As Facebook falls under scrutiny for its role in data-harvesting, experts say Australians might also be at risk of having their online privacy breached.
Experts have warned Australians to be cautious of their online security, amid the controversy surrounding Facebook's data-harvesting scandal.
US political consultant Cambridge Analytica was suspended from the social media company last week after it emerged 50 million users' data had not been destroyed as agreed.
Facebook is yet to reveal whether Australians were among those affected.
But the National Justice Project's George Newhouse said Australians have reason to be concerned about how their personal information is being accessed.
"Australians are affected by the taking of their data and the use of their data every day... We have the right to know what information is being kept on us and we have the right to demand that it be deleted or corrected," Mr Newhouse said.
The case has renewed calls for tougher privacy laws in Australia, including the "right to be forgotten" concept adopted in Europe.
Attorney General Christian Porter said the federal government is not considering any alterations to the Privacy Act at this time.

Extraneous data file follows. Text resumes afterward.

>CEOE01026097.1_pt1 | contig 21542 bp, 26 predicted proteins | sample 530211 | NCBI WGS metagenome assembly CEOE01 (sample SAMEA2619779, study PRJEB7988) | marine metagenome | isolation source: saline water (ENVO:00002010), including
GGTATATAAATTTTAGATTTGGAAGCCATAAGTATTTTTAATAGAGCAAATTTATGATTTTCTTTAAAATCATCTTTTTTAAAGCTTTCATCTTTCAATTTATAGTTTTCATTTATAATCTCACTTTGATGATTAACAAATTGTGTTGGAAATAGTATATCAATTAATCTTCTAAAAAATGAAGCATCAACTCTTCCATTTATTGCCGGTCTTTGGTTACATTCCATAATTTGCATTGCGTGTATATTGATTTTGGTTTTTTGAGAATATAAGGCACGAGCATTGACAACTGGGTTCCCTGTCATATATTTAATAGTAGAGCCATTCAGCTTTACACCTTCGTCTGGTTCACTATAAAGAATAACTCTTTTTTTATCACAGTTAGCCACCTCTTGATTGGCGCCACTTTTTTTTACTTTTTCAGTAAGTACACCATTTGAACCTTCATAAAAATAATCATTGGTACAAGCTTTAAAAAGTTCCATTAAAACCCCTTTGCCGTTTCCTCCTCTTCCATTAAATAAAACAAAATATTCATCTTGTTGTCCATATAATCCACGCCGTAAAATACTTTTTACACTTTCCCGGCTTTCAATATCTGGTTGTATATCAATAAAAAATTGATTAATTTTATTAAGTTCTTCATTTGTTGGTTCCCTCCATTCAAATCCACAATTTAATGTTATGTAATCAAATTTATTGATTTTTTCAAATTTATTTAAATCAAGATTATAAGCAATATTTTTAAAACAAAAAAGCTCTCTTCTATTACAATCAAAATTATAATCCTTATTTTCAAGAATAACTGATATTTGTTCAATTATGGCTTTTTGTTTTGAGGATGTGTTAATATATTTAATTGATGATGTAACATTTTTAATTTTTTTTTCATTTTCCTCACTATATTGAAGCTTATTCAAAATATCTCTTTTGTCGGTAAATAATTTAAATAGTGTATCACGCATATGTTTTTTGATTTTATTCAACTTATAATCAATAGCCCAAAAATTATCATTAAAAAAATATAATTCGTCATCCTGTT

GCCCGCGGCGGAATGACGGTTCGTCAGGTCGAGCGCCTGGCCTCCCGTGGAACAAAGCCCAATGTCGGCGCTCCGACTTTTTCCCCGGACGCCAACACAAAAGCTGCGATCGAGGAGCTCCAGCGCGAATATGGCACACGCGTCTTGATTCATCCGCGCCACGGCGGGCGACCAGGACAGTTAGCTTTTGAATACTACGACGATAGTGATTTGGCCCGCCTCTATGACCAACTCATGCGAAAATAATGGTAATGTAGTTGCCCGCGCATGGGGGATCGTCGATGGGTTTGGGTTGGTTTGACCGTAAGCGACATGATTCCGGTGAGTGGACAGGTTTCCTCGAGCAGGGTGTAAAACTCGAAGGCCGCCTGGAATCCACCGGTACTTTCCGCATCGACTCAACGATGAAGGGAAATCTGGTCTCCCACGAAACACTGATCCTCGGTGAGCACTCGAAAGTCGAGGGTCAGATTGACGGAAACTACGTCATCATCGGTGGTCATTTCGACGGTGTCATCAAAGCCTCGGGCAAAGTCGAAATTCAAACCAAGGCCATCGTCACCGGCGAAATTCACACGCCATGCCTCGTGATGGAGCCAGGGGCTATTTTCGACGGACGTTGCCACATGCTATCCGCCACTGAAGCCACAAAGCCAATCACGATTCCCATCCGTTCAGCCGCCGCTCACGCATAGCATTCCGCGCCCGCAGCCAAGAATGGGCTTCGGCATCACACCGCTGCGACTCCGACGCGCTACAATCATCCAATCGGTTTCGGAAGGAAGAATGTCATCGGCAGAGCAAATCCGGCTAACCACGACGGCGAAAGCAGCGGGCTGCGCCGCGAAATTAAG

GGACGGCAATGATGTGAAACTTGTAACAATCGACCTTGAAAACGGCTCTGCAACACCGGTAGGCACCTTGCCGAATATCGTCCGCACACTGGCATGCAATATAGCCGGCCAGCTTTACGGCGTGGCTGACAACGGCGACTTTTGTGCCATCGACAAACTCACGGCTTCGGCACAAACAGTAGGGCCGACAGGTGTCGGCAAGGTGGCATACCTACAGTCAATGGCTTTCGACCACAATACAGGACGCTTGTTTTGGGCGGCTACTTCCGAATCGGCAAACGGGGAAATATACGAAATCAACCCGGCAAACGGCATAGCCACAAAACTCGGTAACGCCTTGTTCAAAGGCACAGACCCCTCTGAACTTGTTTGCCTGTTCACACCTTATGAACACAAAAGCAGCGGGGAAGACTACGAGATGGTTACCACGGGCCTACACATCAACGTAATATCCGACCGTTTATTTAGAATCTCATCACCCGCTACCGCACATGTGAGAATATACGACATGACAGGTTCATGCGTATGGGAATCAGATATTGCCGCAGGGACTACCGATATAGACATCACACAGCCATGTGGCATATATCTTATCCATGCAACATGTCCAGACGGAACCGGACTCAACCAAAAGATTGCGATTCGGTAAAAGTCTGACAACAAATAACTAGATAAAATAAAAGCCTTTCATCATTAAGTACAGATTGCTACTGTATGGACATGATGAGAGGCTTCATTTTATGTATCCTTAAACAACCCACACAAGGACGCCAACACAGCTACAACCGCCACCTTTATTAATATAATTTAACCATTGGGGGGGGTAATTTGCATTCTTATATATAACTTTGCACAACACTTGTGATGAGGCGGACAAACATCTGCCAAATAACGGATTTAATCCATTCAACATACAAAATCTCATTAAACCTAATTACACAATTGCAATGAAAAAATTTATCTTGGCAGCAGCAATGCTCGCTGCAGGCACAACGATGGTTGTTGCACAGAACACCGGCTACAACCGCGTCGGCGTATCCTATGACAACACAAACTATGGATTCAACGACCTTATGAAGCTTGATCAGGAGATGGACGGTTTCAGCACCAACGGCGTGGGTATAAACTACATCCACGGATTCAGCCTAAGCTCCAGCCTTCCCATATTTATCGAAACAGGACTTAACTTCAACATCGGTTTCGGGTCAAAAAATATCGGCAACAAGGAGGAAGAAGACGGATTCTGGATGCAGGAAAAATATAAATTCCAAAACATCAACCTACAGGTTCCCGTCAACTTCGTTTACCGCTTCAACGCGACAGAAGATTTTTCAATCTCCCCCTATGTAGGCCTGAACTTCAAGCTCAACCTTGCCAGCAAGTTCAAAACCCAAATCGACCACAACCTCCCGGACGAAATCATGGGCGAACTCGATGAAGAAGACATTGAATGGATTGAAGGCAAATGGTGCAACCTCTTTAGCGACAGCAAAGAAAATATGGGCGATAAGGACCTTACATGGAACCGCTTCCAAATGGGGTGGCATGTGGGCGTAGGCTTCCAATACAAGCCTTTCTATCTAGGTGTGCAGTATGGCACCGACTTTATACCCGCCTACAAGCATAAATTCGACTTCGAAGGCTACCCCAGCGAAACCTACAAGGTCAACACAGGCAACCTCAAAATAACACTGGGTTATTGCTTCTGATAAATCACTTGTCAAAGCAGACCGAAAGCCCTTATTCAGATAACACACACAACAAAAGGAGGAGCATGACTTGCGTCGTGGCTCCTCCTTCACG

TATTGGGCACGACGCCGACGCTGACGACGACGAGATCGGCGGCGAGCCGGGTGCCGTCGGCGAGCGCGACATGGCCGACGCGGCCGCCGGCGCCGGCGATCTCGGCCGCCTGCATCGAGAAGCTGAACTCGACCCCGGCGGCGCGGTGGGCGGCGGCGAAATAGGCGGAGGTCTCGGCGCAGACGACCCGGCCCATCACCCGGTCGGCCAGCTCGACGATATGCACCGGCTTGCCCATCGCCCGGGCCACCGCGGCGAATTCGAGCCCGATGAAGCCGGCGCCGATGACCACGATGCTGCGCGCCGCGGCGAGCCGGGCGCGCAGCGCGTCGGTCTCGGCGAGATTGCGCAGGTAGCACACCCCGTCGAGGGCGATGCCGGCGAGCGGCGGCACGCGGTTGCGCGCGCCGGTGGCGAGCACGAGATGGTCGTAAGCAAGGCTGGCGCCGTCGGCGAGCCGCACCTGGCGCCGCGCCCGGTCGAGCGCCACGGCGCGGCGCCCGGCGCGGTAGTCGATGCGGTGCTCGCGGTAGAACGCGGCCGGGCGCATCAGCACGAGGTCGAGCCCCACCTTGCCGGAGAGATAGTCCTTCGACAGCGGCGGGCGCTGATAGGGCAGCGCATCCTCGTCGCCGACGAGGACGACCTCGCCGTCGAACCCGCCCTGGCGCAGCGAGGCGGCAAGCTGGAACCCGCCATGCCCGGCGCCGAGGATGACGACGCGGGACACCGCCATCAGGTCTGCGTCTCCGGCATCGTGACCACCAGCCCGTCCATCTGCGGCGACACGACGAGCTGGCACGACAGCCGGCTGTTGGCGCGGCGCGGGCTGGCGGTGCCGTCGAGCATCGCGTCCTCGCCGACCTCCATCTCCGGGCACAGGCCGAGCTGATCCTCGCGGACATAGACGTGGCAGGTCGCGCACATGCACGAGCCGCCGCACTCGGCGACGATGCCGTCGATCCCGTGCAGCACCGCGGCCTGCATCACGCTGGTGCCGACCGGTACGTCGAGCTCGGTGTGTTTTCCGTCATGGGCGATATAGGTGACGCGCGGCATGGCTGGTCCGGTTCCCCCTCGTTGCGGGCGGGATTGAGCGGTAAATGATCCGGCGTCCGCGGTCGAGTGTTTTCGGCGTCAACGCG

But a social media movement calling for users to delete Facebook is gaining traction.
While deleting social media accounts is one way to protect online privacy, there are alternative solutions.
Experts advise reviewing privacy settings regularly, turning off location services and even entering a different birth date.
Tom Uren from the Australian Strategic Policy Institute, gave SBS News some tips.
"Using good passwords on sites, being mindful of exactly what you're giving up when you give out information and being cautious about what you post online," he said.
But Professor Vladan Joler, from the University of Novi Sad, told SBS' Serbian language program that Australians also need to understand the internet in order to protect themselves.
"We should try to find a way to make those systems more transparent. Because if they're not transparent, in a way, we would not be able to understand what are the threats."
"And we would not be able to understand what are the main business models behind the internet if we don't understand what is going on within those black boxes such as Facebook and Google."
Professor Joler said he was hopeful the current business model will change, so that everyone can access the internet without being concerned for their privacy.
"We can use different tools to anonymise our online behaviour to browse the internet more securely... But it's really sad that we need to make a lot of efforts for that and that we need to always be in a fight for something that is basically our basic right."
Some tips to protect your privacy and identity online
- Use strong passwords and don't share them with anyone. Ideally use a random combination of numbers, letters and punctuation over eight characters long. Learn more about using strong passwords.
- Use a separate email address for shopping, discussion groups and newsletters. If you need to, you can then change this address without disrupting online business activities.
- Only share your primary email address with people you know.
- Adjust your privacy settings on social networks to control the amount and type of information you want to share.
Source: Stay Smart Online